PhD Progress & Thoughts

Re-Blogging: Pat Thomson’s Threshholds

via threshold concepts in academic writing I'm re-blogging this particular post by Pat Thomson because she wrote an incredibly useful view of academic writing that I wanted to share with others. Before I read this post I was personally struggling with the concept of academic writing - hitting my head against the proverbial wall, as… Continue reading Re-Blogging: Pat Thomson’s Threshholds

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PhD Progress & Thoughts

Re-Blogging: Raul Pacheo Vega’s comments on ‘Tales of the Field’

http://www.raulpacheco.org/2016/08/tales-of-the-field-on-writing-ethnography-van-maanen-2011/ Basically re-posting this link so others can find it, too - this book's position on Ethnographic research approaches are very useful and I find myself agreeing with most of this text as well.

Culture Studies · Life & General

Tree #6 by Myoung Ho Lee

https://www.ngv.vic.gov.au/explore/collection/work/117244/ This artwork struck me when I was taken to a gallery by a friend. I usually love gallery outings with friends - seeing what interests them, and finding something new which interests me, is a fun activity for like-minded people. I have other loved ones who stand idly in art galleries looking distinctly confused.… Continue reading Tree #6 by Myoung Ho Lee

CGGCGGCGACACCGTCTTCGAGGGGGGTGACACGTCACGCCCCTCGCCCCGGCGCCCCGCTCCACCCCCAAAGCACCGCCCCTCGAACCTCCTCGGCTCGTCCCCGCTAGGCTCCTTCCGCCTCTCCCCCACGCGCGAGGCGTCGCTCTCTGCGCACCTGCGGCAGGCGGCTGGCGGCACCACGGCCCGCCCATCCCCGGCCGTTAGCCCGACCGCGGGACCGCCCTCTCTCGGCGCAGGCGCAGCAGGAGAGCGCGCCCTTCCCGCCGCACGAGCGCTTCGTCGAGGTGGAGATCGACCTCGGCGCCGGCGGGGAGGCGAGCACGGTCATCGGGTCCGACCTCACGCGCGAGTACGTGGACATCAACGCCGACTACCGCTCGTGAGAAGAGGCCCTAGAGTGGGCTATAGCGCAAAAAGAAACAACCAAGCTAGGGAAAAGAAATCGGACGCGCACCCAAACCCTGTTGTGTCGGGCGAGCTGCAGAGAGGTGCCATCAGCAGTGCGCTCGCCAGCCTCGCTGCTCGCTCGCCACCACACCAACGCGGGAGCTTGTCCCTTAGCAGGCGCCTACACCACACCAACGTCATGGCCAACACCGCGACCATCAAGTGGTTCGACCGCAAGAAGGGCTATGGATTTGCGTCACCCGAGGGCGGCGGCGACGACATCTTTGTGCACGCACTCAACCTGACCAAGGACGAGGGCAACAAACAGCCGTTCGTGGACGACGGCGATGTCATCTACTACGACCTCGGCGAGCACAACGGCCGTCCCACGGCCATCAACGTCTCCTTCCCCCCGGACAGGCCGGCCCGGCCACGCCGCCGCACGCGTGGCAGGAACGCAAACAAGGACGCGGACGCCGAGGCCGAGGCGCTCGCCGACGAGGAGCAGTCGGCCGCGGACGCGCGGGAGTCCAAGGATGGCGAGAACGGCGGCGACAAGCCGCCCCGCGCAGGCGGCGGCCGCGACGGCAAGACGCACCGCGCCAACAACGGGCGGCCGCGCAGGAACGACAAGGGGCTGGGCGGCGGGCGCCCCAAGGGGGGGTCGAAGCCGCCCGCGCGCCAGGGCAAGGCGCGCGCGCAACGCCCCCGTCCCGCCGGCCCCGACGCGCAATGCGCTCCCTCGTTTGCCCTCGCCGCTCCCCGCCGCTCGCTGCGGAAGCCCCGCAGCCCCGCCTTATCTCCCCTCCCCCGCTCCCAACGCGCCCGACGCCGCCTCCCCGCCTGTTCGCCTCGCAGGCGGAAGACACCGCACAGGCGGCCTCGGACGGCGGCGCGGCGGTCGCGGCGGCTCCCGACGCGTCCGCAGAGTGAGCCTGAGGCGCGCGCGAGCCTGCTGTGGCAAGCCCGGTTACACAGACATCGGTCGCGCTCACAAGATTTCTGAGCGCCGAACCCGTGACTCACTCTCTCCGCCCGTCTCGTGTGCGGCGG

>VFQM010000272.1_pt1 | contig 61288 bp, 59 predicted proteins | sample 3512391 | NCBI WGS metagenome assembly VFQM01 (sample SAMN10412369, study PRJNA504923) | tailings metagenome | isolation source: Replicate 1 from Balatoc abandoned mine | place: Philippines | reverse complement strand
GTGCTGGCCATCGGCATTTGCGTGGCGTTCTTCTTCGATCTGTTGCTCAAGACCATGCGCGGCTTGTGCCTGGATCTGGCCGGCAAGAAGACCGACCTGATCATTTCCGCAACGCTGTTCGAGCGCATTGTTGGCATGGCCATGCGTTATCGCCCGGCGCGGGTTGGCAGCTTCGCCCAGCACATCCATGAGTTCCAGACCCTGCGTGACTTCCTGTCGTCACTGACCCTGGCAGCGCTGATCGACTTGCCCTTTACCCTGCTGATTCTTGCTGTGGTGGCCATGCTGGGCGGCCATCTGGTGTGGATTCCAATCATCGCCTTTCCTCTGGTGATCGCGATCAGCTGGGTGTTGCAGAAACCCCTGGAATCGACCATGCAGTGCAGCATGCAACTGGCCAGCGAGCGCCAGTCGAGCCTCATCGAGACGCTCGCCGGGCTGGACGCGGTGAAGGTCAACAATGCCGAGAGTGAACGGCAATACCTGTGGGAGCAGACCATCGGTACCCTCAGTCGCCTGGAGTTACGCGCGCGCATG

Uncategorized

Writing an Interesting Research Question

https://patthomson.net/2018/03/19/writing-bad-research-questions/ The linked article was very useful even though it focused on the opposite of today's blog topic. In outlining how to write a bad research question (and providing a priceless book reference to read later), I was able to check my current work against the 'what NOT to do' and identify that - while… Continue reading Writing an Interesting Research Question